Dec 16

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Easily Confused Economic Terms – Real or Nominal?

Do YOU know the difference?

There are plenty of economic terms you may come across while reading the news or discussing economic issues with your friends. However, a great number of these terms are often misused or simply not understood by the general public.

If you want to be one of those who can use these terms properly, the only thing you need to do is to follow our series on Easily Confused Economic Terms


refer to two completely different sets of values. Generally speaking, REAL is a value that has been adjusted for inflation (general increase in prices) while NOMINAL is a value without inflation being taken into account. As you see, the key word here is INFLATION:

REAL rate = NOMINAL rate – INFLATION rate

 Why should it matter to YOU ?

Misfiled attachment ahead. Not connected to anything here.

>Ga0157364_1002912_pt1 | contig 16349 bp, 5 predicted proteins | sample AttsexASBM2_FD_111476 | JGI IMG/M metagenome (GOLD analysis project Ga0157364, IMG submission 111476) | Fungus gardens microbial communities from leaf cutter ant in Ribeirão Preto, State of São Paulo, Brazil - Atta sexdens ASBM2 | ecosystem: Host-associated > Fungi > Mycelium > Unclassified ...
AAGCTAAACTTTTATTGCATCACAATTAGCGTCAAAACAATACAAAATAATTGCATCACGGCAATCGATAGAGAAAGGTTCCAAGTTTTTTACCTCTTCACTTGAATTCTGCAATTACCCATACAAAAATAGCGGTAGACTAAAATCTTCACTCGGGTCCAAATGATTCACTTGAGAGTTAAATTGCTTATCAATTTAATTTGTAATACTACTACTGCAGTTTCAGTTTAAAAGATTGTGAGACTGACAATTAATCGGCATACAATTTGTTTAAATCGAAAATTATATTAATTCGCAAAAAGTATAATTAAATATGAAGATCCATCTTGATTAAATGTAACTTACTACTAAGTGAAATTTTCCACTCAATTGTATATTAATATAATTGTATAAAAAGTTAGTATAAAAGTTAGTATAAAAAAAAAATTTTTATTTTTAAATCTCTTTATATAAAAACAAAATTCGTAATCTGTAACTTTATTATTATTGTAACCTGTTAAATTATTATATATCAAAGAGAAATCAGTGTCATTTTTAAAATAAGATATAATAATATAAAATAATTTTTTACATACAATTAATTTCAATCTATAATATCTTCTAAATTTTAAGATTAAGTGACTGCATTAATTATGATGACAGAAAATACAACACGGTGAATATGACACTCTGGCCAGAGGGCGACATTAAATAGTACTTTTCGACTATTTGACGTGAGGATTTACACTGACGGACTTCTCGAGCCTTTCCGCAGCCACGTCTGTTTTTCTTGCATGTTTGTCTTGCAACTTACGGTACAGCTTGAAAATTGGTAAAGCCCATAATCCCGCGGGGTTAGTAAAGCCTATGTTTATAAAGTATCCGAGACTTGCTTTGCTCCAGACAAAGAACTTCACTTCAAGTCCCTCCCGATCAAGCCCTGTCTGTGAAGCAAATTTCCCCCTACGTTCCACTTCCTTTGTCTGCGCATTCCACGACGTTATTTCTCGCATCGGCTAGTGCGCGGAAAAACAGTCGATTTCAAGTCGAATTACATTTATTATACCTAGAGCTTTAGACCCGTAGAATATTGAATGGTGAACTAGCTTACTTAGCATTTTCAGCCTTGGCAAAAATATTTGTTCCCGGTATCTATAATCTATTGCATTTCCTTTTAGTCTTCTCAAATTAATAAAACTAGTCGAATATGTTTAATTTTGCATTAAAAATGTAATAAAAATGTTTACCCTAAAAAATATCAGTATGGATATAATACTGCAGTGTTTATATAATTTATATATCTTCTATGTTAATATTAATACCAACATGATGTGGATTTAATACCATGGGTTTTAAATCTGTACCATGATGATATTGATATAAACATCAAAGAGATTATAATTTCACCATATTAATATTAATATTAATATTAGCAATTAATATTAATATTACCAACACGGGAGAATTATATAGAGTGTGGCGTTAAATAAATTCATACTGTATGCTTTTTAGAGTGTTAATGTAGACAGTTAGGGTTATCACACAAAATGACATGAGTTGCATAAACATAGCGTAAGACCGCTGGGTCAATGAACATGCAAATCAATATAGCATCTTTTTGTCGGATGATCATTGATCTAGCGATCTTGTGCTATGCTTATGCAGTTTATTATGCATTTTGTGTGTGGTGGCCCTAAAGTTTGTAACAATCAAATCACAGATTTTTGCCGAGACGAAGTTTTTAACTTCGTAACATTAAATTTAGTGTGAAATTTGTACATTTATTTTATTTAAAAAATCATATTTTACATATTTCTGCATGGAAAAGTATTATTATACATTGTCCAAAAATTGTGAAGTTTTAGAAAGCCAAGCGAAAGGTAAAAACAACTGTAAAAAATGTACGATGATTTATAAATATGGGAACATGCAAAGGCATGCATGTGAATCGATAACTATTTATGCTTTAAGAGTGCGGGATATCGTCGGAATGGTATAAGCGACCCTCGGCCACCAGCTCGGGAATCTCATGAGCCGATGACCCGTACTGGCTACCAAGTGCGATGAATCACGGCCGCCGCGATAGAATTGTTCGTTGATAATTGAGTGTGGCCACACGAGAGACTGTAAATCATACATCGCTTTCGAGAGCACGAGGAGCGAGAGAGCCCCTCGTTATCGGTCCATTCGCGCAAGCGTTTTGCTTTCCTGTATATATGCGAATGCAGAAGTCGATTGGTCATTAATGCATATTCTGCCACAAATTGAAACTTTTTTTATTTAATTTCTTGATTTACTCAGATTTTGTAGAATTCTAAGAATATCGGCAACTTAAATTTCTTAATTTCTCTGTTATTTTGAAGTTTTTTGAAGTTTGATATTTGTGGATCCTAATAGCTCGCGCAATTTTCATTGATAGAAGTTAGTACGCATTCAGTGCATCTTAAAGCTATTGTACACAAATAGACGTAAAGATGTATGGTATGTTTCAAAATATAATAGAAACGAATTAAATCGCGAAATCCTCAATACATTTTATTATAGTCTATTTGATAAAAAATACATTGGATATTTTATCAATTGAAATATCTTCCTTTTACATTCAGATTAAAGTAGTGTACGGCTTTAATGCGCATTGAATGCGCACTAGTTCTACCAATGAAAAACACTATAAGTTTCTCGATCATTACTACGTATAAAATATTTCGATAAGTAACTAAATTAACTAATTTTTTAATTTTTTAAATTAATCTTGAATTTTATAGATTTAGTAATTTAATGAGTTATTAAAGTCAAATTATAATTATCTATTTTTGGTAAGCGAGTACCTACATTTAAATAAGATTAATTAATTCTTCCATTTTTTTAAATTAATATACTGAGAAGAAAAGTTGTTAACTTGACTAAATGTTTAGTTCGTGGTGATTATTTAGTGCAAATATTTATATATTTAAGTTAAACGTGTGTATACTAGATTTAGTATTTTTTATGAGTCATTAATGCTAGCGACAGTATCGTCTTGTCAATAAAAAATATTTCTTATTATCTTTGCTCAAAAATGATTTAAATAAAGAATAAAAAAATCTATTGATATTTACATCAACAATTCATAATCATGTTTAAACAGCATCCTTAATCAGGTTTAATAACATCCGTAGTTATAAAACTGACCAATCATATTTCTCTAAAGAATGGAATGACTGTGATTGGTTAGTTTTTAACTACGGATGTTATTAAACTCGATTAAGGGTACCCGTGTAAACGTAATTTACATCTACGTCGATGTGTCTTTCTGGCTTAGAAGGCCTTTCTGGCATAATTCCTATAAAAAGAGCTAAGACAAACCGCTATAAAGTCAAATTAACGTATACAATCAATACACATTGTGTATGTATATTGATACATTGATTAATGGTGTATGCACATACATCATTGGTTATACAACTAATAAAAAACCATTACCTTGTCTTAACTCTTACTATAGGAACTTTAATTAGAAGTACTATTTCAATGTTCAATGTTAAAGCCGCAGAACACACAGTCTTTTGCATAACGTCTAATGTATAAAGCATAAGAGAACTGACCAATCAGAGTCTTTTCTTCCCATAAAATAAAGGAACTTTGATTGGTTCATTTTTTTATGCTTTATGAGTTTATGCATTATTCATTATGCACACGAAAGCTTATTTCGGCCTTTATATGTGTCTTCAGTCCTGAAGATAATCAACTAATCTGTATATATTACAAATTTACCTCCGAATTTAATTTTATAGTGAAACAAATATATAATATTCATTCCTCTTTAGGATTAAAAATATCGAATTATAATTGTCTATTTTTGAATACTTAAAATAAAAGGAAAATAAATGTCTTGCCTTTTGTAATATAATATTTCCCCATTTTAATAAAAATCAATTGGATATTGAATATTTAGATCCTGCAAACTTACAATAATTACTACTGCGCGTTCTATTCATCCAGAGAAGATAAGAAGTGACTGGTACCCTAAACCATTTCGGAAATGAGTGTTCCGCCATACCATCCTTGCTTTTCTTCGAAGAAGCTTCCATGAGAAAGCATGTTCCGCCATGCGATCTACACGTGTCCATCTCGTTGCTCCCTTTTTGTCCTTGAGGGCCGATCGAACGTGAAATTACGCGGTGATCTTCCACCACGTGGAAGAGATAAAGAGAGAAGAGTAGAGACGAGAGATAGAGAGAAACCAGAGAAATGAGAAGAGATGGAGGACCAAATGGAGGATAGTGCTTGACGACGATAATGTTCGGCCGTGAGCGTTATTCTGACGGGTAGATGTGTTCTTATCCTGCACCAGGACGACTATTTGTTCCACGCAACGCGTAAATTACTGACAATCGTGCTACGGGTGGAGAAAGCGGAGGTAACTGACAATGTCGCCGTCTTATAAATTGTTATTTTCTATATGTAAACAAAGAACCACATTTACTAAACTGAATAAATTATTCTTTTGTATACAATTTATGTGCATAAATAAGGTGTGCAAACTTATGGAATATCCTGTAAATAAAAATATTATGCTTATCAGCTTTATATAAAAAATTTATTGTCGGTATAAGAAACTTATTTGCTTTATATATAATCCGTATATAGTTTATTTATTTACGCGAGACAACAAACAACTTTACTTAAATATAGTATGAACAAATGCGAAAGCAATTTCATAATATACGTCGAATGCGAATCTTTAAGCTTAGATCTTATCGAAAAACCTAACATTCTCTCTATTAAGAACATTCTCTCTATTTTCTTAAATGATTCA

Well, if your salary is increased by 10 % AND inflation is also running at 10% then your REAL increase will be ZERO! So, here is the lesson to learn from this:  If you hear the good news that your salary will be increased by 10%, you’d better ask first:

Will my nominal OR my real salary increase?!?..


What about ‘current’ and ‘constant’ data?

While speaking about nominal and real values, you may also come across the terms ‘current’ and ‘constant’. If, for example, price data for the year 2015 are shown in current (NOMINAL) terms, then data are based on 2015 prices. To the contrary, when data are reported in constant (REAL) terms, then they are presented in the value of a specific base year (e.g. data for 2010, 2011, 2012 shown in 2015 prices)

See also: http://economics.about.com/cs/macrohelp/a/nominal_vs_real.htm

And now, take this quick Quiz to practice what you have learned!

Real or Nominal?

A quick 4-Q Quiz

 Image courtesy of Sujin Jetkasettakorn at FreeDigitalPhotos.net

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Permanent link to this article: http://www.euenglish.hu/2015/12/easily-confused-economic-terms-real-or-nominal/

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